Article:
It’s finally happened. Yesterday, a decision from the U.S. Court of Appeals for the District of Columbia struck down the FCC’s net neutrality rules—the only thing standing in the way of ISPs restricting web traffic in all sorts of evil ways. For proponents of an open Internet, the outlook is bleak. But hidden within the court’s argument against the FCC’s case is the means by which net neutrality might survive in a far more definitive way than before.
First, the bad news: The floodgates are now open for private regulation of web traffic by ISPs. Providers like Verizon can now restrict bandwidth to companies like Netflix or Hulu in favor of their own ventures, or ask big content providers that get enormous amounts of traffic to pay up for the bandwidth necessary to use their services at speeds that aren’t cripplingly slow. It allows for preferential treatment and effective censorship—if your web page or service doesn’t load fast enough, it might as well not exist.
The decision also has dire implications for web entrepreneurs and the digital startup industry. As venture capitalist Fred Wilson writes, ISPs will choose preferred web content providers and establish a barrier to entry too costly for most bootstrapped startups to compete. AT&T is already doing this over mobile networks with its sponsored data plans, but yesterday’s ruling has made similar stunts over wired connections just as viable.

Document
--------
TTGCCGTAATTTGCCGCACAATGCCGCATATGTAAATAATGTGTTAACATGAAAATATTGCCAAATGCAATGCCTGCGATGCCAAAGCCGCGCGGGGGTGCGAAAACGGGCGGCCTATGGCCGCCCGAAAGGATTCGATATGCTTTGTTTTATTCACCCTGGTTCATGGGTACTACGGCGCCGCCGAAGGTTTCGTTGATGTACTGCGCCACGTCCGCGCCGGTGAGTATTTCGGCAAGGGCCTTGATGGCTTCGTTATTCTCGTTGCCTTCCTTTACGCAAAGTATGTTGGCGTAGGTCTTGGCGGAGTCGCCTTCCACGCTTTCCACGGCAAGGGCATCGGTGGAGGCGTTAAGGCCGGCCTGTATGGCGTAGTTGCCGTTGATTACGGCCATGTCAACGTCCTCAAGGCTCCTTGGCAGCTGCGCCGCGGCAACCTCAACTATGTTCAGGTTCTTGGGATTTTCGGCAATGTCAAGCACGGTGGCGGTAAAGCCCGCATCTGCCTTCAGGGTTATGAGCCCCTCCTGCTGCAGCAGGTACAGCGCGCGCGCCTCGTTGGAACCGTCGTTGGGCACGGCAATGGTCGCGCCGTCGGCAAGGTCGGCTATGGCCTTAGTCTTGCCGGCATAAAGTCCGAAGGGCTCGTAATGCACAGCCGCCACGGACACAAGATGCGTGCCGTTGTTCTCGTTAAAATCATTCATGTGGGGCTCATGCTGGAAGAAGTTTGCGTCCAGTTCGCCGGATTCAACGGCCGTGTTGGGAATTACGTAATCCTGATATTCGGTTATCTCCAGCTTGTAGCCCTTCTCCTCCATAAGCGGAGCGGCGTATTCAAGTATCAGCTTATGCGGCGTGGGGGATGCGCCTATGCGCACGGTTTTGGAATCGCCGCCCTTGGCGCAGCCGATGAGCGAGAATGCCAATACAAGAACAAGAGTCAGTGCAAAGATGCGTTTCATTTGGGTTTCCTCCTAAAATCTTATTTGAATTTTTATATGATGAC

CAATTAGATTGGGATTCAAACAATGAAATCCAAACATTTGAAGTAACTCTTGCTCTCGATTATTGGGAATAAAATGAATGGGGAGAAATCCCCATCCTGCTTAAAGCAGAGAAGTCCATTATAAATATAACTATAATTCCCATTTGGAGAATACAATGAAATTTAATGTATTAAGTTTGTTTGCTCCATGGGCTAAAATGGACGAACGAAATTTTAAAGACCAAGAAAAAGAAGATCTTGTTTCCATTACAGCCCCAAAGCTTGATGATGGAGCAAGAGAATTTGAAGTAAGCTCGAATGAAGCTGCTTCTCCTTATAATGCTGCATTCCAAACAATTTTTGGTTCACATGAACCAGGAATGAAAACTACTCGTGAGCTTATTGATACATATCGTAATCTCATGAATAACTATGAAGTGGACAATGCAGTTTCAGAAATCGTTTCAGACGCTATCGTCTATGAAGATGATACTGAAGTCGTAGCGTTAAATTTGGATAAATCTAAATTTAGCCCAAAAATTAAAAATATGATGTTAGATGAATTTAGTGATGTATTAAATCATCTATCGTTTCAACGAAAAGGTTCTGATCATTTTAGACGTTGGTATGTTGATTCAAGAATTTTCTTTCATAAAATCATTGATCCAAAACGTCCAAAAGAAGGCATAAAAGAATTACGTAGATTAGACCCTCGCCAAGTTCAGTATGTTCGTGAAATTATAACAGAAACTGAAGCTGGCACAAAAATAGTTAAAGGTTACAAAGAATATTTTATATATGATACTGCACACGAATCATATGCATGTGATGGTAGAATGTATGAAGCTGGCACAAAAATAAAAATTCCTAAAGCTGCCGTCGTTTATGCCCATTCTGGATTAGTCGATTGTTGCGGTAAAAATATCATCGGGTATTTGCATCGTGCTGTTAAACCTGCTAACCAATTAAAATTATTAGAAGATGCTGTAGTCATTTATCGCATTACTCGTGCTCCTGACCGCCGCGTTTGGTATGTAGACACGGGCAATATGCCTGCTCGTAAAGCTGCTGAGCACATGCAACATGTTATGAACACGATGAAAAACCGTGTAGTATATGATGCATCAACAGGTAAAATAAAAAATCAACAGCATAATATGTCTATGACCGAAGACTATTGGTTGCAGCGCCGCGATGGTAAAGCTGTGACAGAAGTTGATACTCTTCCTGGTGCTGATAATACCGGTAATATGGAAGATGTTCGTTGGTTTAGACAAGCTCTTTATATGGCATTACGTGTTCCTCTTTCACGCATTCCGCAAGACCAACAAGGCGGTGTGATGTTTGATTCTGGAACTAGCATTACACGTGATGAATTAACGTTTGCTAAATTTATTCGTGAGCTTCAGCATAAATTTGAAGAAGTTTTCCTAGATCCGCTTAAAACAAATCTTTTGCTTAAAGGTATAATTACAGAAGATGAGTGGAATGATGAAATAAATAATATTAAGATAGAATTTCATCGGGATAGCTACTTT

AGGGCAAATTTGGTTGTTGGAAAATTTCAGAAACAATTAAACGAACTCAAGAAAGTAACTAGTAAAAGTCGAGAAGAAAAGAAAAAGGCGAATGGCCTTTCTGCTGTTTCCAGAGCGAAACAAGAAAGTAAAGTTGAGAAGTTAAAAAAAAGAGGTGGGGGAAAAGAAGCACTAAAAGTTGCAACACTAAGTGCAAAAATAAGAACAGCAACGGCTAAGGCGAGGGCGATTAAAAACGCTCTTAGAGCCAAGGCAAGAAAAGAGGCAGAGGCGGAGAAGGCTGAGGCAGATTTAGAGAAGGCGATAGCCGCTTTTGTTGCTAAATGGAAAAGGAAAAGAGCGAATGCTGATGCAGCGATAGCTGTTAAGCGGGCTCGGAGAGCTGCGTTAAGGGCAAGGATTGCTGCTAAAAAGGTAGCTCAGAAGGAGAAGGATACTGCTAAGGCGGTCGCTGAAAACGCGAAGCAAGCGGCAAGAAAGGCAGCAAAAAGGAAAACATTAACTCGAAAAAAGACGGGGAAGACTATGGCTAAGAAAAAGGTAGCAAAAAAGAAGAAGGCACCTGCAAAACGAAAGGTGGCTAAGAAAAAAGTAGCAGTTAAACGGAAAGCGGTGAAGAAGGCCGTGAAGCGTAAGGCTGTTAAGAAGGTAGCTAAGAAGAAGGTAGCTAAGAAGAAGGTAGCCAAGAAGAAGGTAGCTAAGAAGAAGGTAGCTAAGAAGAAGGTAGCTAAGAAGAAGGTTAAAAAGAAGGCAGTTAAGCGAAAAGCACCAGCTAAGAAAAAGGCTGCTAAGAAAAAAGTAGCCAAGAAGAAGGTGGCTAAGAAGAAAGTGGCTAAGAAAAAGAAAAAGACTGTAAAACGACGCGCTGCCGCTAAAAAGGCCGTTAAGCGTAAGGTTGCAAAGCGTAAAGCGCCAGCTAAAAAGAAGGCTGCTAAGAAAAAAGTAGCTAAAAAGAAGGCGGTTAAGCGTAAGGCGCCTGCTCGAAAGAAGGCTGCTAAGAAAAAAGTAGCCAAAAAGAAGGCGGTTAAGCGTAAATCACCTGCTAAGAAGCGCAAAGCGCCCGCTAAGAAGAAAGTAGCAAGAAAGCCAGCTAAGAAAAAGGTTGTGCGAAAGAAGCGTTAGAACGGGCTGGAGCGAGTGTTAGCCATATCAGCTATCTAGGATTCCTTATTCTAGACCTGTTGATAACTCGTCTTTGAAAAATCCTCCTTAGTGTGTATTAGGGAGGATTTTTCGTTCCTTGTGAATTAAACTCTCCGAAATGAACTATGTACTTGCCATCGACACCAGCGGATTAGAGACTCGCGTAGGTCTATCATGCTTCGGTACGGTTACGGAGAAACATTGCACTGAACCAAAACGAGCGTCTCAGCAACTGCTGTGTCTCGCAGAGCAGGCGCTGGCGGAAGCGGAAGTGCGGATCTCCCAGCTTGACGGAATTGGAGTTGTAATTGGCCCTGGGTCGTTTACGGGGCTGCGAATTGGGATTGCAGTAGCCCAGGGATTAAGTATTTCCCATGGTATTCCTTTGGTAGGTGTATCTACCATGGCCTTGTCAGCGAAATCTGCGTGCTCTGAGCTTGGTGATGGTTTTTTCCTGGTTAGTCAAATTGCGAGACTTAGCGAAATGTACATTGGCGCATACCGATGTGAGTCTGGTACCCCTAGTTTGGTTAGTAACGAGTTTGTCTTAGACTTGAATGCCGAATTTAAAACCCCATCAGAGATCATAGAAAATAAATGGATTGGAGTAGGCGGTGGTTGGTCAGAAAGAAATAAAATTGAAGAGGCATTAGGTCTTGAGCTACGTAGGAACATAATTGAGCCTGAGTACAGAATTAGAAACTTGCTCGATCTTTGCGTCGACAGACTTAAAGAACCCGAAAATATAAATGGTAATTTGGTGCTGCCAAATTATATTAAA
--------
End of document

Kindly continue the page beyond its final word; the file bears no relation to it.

But an open Internet is still possible. Over at the Washington Post, Brian Fung writes that the rationale for the court’s decision lays the groundwork for the means by which we could achieve stronger regulation than currently possible.
The idea is called reclassification, and it basically transforms broadband providers from the untouchable companies they currently are into the kind of telecommunications companies the FCC regulates without question all the time, such as wireless operators.
It’s a simple tactic that is well within the range of the FCC’s power to do, but it’s one that will be met with immense opposition from industry groups. But Fung believes it’s one the FCC will try, for its own benefit if not for that of the consumer: If the FCC can’t regulate broadband access, then it risks being marginalized, excluded from playing any substantial role online where millions of Americans are increasingly spending more of their lives.
Of course, almost any course of action taken by the FCC will result in further litigation, which means Americans will just have to cope with the new status quo for the time being. But according to Bloomberg, widespread awareness of net neutrality issues will keep most ISPs from making any drastic changes to their policies for the time being.
Once the first one does, it’ll be open season.